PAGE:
Bennett and Dennis came by in the early afternoon, bundled up for the freakishly cold weather (the day before, it had been sunny in the high 80’s) and we set to work. First we jacked up the rear and put the axle on jack stands. Then we pulled both wheels. I told Dennis I’d never done drums before, only discs, so he sat with me on one side while Bennett had the other side to himself. We pounded and pried off the drum on the driver’s side, mangling one of the clips in the process, and tore down the drum.
Dennis stepped me through the rebuild process patiently until we got to the clip that had been mangled, and then I had to get on the phone to find a new one. Luckily a local parts store had the kit we needed in stock, so we ran out to grab it.
I had inherited a set of brake shoes when I bought the truck, so it was a bit of a toss-up whether they would fit in the drums I got from NAPA. It turned out I needn’t have worried, and they went in without a hitch. Somehow Bennett got his side’s clips, springs, notches and pins aligned correctly and installed before Dennis and I did.
The shoes on the truck were still in excellent shape (as were the drums, actually) but we replaced everything while we had it open. Bennett had to reflare both brake lines because the fittings had rusted to the cylinder, which took time. Then we bled the whole system out, reflared a leaky fitting, and bled it again. At that point everything was holding pressure so Dennis fixed the brake light switch and we opened the barn doors for a test ride.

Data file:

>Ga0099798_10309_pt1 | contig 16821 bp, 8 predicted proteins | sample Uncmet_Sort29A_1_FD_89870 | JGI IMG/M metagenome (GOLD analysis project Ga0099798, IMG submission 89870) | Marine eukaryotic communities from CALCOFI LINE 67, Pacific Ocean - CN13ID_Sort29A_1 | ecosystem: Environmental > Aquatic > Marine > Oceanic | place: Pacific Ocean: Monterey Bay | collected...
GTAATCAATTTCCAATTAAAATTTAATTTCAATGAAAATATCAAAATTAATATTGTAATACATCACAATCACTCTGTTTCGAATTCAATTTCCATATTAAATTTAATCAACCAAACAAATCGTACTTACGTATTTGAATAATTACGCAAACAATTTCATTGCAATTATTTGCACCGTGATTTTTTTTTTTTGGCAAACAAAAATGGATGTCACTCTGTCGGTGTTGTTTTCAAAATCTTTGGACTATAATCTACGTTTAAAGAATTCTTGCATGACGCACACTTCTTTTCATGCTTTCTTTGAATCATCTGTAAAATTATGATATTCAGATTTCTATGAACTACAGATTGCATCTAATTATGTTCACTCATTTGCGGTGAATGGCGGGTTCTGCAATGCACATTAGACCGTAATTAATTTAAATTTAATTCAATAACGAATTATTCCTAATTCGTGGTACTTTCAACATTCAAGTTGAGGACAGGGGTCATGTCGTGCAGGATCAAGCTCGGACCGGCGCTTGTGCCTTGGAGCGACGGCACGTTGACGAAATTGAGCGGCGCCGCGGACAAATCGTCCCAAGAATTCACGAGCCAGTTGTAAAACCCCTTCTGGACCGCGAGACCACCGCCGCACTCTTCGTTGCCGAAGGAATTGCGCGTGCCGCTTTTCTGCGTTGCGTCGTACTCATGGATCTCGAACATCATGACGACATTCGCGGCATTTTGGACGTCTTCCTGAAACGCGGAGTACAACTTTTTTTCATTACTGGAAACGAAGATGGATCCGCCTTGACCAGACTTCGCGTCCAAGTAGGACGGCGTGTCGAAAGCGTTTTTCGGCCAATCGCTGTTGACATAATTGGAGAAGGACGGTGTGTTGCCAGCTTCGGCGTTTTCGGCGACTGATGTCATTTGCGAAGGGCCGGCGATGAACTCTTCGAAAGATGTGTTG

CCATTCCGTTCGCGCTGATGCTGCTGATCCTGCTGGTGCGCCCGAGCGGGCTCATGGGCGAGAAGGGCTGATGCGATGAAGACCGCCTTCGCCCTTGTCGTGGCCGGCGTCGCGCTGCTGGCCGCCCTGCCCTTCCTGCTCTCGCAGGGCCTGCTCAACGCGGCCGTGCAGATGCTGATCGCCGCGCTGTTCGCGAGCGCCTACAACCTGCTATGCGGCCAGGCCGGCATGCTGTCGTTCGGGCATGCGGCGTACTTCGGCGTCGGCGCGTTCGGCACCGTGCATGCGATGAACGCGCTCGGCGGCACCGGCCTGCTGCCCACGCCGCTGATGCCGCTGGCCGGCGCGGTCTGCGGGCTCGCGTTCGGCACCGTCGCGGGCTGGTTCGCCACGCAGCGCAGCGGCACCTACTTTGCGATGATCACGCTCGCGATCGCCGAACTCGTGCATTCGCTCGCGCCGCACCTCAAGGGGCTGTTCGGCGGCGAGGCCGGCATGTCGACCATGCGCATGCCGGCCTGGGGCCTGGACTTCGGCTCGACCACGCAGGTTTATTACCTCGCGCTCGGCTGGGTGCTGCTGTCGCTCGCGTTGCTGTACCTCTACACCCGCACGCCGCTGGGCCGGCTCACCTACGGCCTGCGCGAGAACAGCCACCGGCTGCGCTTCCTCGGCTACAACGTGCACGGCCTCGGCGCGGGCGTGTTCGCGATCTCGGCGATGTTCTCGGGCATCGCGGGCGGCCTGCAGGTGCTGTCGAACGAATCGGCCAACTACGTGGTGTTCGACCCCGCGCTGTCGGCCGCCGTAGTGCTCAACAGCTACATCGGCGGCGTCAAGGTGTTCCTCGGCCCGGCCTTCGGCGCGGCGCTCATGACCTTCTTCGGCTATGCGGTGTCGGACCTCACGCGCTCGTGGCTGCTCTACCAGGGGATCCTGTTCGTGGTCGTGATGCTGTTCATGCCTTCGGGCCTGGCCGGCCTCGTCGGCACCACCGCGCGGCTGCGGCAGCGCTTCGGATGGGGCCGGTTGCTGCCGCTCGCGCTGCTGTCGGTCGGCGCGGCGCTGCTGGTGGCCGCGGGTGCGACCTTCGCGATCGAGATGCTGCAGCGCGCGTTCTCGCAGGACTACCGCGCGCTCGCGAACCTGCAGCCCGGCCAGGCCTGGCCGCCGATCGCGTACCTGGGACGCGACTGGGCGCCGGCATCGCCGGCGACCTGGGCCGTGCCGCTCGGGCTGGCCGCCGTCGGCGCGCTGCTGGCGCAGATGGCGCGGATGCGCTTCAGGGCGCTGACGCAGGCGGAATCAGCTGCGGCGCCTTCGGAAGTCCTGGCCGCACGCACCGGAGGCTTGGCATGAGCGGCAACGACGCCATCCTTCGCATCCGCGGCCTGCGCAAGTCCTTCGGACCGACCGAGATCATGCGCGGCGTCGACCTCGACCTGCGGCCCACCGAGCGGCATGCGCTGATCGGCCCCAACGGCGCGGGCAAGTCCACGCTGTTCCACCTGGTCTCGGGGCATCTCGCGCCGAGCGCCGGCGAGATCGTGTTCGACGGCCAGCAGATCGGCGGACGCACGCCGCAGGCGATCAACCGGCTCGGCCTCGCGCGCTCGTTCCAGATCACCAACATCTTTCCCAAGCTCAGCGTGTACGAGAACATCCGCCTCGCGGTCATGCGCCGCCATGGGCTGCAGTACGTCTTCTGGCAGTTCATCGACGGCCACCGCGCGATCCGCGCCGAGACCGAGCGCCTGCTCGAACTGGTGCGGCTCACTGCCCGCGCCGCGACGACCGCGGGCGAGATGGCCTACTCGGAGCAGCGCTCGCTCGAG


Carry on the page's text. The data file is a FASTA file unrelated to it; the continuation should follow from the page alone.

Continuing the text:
The difference is immediate and dramatic. The pedal throw is similar but the brakes dig in and hold a lot faster than they ever did before; the whole truck comes to a stop much faster and with purpose while the old system took a lot of frantic stomping and swearing to work. It’s going to take some getting used to, but that’s the kind of progress I like. It’s great to finally have this project completed.
I’m continually amazed and humbled at the generosity and patience of my friends, and I am thankful for their time and expertise. And they’re a lot of fun to hang out with. I really don’t know how I would pursue this hobby without them.
Last night’s cold and gusty weather continued into today, freshly piled leaves cluttering up all the places I’d raked in the rain last weekend. I had guests coming to the ghetto garage, so I tried to church it up as much as possible. Ray arrived from PA early, and stopped to pick up coffee and donuts for me. Bennett arrived soon after, and then Brian, Dennis, Brian H, Carl, and Alan. We stood around and shot the shit for a little while, and then dove into our list.